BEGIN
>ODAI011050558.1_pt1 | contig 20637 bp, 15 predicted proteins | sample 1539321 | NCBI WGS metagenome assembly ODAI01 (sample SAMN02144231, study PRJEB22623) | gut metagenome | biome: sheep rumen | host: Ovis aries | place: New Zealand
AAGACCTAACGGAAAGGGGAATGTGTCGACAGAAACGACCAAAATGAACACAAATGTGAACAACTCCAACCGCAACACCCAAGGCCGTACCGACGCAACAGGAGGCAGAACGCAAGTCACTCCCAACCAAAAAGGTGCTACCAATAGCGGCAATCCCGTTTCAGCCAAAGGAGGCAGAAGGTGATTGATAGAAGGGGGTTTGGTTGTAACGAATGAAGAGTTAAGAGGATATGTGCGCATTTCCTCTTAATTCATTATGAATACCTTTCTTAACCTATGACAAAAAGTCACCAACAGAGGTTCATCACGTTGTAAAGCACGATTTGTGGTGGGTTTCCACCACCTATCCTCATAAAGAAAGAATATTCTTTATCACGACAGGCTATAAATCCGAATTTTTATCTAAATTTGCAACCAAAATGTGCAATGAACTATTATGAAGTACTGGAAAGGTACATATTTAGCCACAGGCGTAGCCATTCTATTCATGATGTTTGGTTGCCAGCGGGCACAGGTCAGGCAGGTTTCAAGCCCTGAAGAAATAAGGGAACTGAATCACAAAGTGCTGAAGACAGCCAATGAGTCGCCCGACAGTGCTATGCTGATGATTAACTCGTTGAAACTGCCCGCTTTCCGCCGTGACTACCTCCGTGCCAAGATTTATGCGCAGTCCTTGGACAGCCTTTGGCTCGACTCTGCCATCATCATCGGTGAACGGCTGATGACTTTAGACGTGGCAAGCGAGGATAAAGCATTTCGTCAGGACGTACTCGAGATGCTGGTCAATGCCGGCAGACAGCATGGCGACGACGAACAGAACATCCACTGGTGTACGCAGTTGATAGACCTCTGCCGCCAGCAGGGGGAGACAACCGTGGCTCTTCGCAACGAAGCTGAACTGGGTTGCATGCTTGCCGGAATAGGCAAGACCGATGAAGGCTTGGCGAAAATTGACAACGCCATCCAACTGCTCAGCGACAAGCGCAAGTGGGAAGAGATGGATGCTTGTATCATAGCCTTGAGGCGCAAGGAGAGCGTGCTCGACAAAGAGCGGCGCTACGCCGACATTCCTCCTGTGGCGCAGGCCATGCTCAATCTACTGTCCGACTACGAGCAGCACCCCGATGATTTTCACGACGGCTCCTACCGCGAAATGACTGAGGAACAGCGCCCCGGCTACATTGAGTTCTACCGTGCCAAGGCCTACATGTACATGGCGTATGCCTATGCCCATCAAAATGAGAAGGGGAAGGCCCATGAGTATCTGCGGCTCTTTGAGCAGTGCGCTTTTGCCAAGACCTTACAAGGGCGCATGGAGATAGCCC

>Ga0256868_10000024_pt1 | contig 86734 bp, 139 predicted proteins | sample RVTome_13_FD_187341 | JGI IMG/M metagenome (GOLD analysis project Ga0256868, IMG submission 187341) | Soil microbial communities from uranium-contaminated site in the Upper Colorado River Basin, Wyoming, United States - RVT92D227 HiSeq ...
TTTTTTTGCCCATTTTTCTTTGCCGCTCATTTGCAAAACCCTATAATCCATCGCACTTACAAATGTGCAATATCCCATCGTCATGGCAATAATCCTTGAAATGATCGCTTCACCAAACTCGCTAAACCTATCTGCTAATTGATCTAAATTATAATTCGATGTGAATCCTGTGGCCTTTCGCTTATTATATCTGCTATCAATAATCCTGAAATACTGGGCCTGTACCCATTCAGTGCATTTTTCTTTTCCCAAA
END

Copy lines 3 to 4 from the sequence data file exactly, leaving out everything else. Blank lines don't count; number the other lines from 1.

>Ga0256868_10000024_pt1 | contig 86734 bp, 139 predicted proteins | sample RVTome_13_FD_187341 | JGI IMG/M metagenome (GOLD analysis project Ga0256868, IMG submission 187341) | Soil microbial communities from uranium-contaminated site in the Upper Colorado River Basin, Wyoming, United States - RVT92D227 HiSeq ...
TTTTTTTGCCCATTTTTCTTTGCCGCTCATTTGCAAAACCCTATAATCCATCGCACTTACAAATGTGCAATATCCCATCGTCATGGCAATAATCCTTGAAATGATCGCTTCACCAAACTCGCTAAACCTATCTGCTAATTGATCTAAATTATAATTCGATGTGAATCCTGTGGCCTTTCGCTTATTATATCTGCTATCAATAATCCTGAAATACTGGGCCTGTACCCATTCAGTGCATTTTTCTTTTCCCAAA